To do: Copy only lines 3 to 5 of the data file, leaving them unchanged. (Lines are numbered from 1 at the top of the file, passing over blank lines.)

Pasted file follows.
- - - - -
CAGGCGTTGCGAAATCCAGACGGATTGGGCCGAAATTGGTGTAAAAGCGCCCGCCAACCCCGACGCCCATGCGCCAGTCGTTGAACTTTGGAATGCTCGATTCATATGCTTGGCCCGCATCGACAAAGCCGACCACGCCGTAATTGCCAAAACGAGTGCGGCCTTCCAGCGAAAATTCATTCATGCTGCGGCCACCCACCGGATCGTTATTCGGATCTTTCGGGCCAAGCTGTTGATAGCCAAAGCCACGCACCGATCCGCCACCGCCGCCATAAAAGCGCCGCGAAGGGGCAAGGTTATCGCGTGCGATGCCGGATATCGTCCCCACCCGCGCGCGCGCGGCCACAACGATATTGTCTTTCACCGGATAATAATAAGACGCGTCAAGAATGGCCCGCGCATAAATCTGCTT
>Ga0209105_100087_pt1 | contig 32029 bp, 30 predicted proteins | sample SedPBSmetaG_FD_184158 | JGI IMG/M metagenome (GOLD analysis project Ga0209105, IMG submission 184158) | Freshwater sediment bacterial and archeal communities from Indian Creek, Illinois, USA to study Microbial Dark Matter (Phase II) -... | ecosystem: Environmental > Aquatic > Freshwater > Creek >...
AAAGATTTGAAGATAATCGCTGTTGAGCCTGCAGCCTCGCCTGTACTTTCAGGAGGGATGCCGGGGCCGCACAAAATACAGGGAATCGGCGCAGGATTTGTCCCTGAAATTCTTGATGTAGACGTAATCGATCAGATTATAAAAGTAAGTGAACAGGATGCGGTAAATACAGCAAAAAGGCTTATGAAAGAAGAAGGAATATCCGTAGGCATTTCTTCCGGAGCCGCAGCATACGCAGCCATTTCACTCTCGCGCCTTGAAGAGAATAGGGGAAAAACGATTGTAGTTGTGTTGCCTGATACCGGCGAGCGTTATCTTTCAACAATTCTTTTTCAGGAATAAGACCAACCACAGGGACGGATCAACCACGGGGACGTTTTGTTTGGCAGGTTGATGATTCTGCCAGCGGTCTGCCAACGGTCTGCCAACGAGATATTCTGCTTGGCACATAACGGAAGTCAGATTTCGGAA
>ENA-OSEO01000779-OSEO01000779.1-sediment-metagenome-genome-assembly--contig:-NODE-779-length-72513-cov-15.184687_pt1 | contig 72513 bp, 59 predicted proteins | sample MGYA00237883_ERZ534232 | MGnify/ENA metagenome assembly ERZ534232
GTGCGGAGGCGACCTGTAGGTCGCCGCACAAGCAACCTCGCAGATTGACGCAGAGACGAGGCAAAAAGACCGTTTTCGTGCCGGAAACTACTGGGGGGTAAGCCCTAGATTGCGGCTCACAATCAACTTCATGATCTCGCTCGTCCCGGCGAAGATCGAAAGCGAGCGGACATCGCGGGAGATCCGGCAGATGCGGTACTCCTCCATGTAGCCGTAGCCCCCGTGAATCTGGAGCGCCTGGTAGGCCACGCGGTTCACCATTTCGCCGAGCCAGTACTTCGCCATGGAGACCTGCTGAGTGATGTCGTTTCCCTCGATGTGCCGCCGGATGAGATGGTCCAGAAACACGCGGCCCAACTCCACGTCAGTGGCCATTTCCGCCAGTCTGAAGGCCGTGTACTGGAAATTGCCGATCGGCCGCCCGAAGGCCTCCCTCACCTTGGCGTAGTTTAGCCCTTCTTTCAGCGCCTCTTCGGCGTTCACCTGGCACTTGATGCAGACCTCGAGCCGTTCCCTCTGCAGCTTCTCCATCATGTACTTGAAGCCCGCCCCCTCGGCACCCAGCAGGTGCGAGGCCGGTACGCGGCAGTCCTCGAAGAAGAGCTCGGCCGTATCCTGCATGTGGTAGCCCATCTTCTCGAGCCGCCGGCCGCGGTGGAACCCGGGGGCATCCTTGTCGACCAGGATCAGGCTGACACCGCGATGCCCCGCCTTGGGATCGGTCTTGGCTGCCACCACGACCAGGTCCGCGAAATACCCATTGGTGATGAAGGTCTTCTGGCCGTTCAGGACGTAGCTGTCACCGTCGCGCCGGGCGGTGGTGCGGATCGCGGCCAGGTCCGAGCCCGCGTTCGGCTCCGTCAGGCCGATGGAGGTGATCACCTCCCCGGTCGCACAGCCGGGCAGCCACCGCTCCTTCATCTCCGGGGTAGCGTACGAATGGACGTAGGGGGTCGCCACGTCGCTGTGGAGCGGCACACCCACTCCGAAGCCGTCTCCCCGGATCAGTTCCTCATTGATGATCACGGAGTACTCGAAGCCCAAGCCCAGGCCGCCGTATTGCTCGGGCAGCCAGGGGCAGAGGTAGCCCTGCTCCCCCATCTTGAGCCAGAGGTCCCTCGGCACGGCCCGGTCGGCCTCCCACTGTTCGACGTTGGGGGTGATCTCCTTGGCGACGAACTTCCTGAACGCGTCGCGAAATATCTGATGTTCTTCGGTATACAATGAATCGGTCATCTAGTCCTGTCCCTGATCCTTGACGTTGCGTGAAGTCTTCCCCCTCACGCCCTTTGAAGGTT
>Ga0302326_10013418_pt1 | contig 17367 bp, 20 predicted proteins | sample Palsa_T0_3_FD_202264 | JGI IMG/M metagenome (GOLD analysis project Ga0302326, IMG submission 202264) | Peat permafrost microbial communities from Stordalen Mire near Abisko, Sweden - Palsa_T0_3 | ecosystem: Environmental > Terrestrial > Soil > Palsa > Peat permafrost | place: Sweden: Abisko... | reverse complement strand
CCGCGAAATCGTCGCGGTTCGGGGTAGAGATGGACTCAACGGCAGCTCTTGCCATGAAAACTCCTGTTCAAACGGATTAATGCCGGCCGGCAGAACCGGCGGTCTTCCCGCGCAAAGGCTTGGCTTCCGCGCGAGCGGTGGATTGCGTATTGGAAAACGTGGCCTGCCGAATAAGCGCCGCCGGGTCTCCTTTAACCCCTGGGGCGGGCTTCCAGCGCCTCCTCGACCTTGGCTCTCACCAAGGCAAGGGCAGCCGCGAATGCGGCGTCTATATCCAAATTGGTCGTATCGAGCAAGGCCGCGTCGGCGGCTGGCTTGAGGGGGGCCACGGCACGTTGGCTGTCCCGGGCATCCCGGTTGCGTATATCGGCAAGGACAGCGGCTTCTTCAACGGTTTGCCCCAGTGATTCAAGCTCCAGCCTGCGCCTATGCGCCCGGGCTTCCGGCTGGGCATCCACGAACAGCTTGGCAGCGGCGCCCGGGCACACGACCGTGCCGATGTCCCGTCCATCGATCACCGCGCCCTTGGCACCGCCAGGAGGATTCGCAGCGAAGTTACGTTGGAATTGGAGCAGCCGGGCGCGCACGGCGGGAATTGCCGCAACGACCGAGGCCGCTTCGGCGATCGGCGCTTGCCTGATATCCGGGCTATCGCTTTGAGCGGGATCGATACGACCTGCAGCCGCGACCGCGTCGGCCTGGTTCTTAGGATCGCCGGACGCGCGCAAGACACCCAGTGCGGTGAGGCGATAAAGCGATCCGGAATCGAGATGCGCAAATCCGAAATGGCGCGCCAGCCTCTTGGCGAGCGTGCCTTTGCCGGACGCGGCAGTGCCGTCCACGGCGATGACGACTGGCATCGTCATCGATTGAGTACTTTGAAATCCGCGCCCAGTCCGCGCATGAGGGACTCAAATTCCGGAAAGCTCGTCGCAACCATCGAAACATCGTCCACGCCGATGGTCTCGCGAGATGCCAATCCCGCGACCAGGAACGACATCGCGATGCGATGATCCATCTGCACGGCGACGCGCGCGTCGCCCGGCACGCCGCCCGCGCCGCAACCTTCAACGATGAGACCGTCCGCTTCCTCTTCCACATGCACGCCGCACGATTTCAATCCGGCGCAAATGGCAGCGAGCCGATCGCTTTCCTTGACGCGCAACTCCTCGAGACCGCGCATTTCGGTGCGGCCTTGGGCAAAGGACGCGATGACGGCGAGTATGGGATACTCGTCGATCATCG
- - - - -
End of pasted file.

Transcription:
AAAGATTTGAAGATAATCGCTGTTGAGCCTGCAGCCTCGCCTGTACTTTCAGGAGGGATGCCGGGGCCGCACAAAATACAGGGAATCGGCGCAGGATTTGTCCCTGAAATTCTTGATGTAGACGTAATCGATCAGATTATAAAAGTAAGTGAACAGGATGCGGTAAATACAGCAAAAAGGCTTATGAAAGAAGAAGGAATATCCGTAGGCATTTCTTCCGGAGCCGCAGCATACGCAGCCATTTCACTCTCGCGCCTTGAAGAGAATAGGGGAAAAACGATTGTAGTTGTGTTGCCTGATACCGGCGAGCGTTATCTTTCAACAATTCTTTTTCAGGAATAAGACCAACCACAGGGACGGATCAACCACGGGGACGTTTTGTTTGGCAGGTTGATGATTCTGCCAGCGGTCTGCCAACGGTCTGCCAACGAGATATTCTGCTTGGCACATAACGGAAGTCAGATTTCGGAA
>ENA-OSEO01000779-OSEO01000779.1-sediment-metagenome-genome-assembly--contig:-NODE-779-length-72513-cov-15.184687_pt1 | contig 72513 bp, 59 predicted proteins | sample MGYA00237883_ERZ534232 | MGnify/ENA metagenome assembly ERZ534232
GTGCGGAGGCGACCTGTAGGTCGCCGCACAAGCAACCTCGCAGATTGACGCAGAGACGAGGCAAAAAGACCGTTTTCGTGCCGGAAACTACTGGGGGGTAAGCCCTAGATTGCGGCTCACAATCAACTTCATGATCTCGCTCGTCCCGGCGAAGATCGAAAGCGAGCGGACATCGCGGGAGATCCGGCAGATGCGGTACTCCTCCATGTAGCCGTAGCCCCCGTGAATCTGGAGCGCCTGGTAGGCCACGCGGTTCACCATTTCGCCGAGCCAGTACTTCGCCATGGAGACCTGCTGAGTGATGTCGTTTCCCTCGATGTGCCGCCGGATGAGATGGTCCAGAAACACGCGGCCCAACTCCACGTCAGTGGCCATTTCCGCCAGTCTGAAGGCCGTGTACTGGAAATTGCCGATCGGCCGCCCGAAGGCCTCCCTCACCTTGGCGTAGTTTAGCCCTTCTTTCAGCGCCTCTTCGGCGTTCACCTGGCACTTGATGCAGACCTCGAGCCGTTCCCTCTGCAGCTTCTCCATCATGTACTTGAAGCCCGCCCCCTCGGCACCCAGCAGGTGCGAGGCCGGTACGCGGCAGTCCTCGAAGAAGAGCTCGGCCGTATCCTGCATGTGGTAGCCCATCTTCTCGAGCCGCCGGCCGCGGTGGAACCCGGGGGCATCCTTGTCGACCAGGATCAGGCTGACACCGCGATGCCCCGCCTTGGGATCGGTCTTGGCTGCCACCACGACCAGGTCCGCGAAATACCCATTGGTGATGAAGGTCTTCTGGCCGTTCAGGACGTAGCTGTCACCGTCGCGCCGGGCGGTGGTGCGGATCGCGGCCAGGTCCGAGCCCGCGTTCGGCTCCGTCAGGCCGATGGAGGTGATCACCTCCCCGGTCGCACAGCCGGGCAGCCACCGCTCCTTCATCTCCGGGGTAGCGTACGAATGGACGTAGGGGGTCGCCACGTCGCTGTGGAGCGGCACACCCACTCCGAAGCCGTCTCCCCGGATCAGTTCCTCATTGATGATCACGGAGTACTCGAAGCCCAAGCCCAGGCCGCCGTATTGCTCGGGCAGCCAGGGGCAGAGGTAGCCCTGCTCCCCCATCTTGAGCCAGAGGTCCCTCGGCACGGCCCGGTCGGCCTCCCACTGTTCGACGTTGGGGGTGATCTCCTTGGCGACGAACTTCCTGAACGCGTCGCGAAATATCTGATGTTCTTCGGTATACAATGAATCGGTCATCTAGTCCTGTCCCTGATCCTTGACGTTGCGTGAAGTCTTCCCCCTCACGCCCTTTGAAGGTT